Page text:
VARLI/ WARLI PAINTING
Warli painting is a style of tribal art mostly created by the tribal people from the North Sahyadri Range in India. This range encompasses cities such as Dahanu, Talasari, Jawhar, Palghar, Mokhada, and Vikramgad of Palghar district. This tribal art was originated in Maharashtra and also practised today at nearby places like Silvassa (UT of DD & DNH) also. The simple pictorial language of Warli painting is matched by a rudimentary technique.
Stylistically, they can be recognized by the fact that they are painted on an austere mud base using one colour, white, with occasional dots in red and yellow. This colour is obtained from grounding rice into a white powder. This sobriety is offset by the ebullience of their content. These themes are highly repetitive and symbolic. Many of the Warli paintings that represent Palghat, the marriage god, often include a horse used by the bride and groom. The painting is sacred and without it, the marriage cannot take place. These paintings also serve social and religious aspirations of the local people. It is believed that these paintings invoke the powers of the Gods.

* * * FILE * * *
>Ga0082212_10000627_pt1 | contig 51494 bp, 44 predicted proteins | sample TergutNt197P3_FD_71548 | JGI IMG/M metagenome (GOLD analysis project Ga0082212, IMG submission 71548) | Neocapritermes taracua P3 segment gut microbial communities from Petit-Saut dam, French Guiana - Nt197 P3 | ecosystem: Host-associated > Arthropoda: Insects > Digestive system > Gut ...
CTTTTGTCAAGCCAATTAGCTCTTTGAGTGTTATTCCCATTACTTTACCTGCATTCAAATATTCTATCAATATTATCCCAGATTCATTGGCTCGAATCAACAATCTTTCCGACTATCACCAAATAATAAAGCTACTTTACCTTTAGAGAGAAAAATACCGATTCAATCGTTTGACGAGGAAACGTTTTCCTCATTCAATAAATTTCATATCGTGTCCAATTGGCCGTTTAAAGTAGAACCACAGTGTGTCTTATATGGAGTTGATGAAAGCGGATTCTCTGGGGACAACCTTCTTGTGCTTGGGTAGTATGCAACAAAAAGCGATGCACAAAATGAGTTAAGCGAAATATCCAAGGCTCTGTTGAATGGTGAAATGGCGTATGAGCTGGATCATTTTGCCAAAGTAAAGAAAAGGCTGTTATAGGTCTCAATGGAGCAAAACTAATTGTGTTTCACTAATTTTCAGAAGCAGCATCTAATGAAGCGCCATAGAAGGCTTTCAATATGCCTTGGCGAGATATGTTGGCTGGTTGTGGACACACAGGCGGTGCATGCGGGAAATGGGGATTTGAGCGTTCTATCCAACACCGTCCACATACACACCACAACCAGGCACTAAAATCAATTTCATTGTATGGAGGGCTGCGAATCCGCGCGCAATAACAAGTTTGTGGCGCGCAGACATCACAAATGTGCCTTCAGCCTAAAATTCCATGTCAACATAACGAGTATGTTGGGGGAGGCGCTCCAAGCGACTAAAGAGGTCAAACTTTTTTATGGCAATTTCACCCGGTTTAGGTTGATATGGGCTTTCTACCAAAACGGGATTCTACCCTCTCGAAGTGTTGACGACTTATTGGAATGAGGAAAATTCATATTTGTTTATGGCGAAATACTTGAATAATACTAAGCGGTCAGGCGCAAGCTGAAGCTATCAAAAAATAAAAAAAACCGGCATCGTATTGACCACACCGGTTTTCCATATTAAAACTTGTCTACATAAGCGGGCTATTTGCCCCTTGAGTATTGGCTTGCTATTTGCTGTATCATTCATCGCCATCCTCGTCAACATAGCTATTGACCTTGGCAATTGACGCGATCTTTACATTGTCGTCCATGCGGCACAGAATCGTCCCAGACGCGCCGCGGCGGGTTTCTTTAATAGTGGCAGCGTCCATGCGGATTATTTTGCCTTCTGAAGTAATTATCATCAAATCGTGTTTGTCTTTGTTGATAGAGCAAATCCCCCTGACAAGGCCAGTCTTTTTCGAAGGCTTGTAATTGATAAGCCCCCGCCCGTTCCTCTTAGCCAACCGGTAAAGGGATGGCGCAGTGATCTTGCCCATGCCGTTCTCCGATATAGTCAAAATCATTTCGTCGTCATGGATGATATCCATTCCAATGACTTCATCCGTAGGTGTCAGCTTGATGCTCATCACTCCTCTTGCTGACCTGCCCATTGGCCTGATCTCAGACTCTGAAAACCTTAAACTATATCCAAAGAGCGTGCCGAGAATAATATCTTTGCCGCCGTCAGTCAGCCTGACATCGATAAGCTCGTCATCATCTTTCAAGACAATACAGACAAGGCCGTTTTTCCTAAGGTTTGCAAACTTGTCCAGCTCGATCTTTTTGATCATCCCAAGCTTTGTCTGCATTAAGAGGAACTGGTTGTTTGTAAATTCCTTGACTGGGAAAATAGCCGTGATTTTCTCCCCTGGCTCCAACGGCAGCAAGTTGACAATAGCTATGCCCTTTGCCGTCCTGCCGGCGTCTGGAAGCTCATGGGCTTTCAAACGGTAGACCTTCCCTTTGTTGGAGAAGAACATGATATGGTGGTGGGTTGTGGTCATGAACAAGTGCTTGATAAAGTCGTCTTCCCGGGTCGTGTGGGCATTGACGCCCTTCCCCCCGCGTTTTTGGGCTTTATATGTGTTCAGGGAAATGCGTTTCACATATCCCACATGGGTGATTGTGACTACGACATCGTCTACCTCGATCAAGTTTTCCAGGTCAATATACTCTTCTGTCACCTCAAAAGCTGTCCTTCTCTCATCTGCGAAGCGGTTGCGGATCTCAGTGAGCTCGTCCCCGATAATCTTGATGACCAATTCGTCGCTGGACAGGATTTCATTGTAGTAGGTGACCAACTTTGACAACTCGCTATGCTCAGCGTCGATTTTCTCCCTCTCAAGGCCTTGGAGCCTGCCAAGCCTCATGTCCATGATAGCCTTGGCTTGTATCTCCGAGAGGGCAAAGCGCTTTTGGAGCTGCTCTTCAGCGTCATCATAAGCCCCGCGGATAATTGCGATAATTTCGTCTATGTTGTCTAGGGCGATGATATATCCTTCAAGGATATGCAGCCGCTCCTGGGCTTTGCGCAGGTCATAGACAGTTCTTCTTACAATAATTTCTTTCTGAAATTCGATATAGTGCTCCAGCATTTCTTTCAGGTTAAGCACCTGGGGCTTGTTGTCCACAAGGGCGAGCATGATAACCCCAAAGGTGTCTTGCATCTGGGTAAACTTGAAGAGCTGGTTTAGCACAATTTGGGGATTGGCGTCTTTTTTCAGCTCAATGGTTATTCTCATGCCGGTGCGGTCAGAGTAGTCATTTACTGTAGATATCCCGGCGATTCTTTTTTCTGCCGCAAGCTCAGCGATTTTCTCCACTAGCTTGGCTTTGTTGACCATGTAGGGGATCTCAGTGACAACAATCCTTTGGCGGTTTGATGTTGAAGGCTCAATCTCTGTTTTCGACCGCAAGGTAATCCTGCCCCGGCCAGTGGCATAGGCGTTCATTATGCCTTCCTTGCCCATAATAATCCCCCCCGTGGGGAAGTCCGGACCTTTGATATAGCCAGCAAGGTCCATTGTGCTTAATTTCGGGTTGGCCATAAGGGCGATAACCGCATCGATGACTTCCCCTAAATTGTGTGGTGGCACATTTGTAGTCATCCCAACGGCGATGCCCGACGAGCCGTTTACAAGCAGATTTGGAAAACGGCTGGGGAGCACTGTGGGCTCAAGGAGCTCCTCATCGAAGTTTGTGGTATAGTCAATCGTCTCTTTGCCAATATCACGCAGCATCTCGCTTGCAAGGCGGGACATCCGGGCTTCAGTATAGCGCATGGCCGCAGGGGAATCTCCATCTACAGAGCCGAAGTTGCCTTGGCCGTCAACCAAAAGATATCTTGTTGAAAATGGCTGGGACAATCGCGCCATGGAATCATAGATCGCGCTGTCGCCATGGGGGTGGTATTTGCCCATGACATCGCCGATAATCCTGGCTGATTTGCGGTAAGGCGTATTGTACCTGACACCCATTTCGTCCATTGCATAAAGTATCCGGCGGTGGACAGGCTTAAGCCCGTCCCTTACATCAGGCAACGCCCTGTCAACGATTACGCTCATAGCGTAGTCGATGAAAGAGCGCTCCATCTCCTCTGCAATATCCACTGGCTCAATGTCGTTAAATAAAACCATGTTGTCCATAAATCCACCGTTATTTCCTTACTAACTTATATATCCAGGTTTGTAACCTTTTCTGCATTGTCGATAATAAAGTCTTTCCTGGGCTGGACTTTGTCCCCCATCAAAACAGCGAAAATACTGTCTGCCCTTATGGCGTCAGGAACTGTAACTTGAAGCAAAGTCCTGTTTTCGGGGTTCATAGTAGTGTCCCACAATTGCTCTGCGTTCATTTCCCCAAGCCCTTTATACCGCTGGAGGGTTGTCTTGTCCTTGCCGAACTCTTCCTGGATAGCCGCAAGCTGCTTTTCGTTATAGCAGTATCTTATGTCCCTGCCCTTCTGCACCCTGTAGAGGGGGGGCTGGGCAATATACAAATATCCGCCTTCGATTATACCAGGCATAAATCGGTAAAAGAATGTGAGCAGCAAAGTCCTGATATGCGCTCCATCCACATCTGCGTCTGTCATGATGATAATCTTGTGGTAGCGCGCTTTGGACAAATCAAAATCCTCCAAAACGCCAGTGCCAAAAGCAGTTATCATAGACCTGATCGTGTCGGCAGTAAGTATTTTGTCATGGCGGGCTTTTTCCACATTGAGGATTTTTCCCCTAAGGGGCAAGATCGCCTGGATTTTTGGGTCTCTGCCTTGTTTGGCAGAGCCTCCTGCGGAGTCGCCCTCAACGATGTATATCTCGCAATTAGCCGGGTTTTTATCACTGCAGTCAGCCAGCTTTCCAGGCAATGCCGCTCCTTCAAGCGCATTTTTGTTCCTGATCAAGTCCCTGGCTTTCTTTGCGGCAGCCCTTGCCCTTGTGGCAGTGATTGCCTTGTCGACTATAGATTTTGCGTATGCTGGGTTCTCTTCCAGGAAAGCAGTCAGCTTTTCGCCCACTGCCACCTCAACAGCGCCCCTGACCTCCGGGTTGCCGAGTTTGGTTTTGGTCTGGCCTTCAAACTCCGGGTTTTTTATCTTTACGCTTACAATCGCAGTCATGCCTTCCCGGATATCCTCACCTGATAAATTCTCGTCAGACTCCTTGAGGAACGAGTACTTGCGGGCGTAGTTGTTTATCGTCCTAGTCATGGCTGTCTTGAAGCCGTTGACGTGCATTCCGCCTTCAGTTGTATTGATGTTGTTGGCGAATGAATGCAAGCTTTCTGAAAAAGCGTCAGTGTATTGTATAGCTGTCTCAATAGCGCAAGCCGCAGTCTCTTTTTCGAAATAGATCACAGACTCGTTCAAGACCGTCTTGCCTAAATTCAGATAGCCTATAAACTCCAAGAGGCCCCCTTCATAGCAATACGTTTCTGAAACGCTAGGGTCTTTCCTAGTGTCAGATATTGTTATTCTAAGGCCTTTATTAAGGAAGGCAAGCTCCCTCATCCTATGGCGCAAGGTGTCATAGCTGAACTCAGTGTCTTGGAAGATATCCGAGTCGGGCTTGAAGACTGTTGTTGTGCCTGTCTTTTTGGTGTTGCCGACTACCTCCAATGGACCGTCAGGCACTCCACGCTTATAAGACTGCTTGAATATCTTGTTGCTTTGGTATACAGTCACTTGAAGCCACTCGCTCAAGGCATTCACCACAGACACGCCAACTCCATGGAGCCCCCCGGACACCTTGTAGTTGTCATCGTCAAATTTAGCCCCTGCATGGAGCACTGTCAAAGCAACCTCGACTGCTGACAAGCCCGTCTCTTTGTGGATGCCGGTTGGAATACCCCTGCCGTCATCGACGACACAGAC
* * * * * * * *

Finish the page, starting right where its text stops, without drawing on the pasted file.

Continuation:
In Warli paintings, it is rare to see a straight line. A series of dots and dashes make one line. The artists have recently started to draw straight lines in their paintings. These days, even men have taken to painting and they are often done on paper incorporating traditional decorative Warli motifs with modern elements such as the bicycle, etc. Warli paintings on paper have become very popular and are now sold all over India. Today, small paintings are done on cloth and paper but they look best on the walls or in the form of huge murals that bring out the vast and magical world of the Warlis. For the Warlis, tradition is still adhered to but at the same time, new ideas have been allowed to seep in which helps them face new challenges from the market.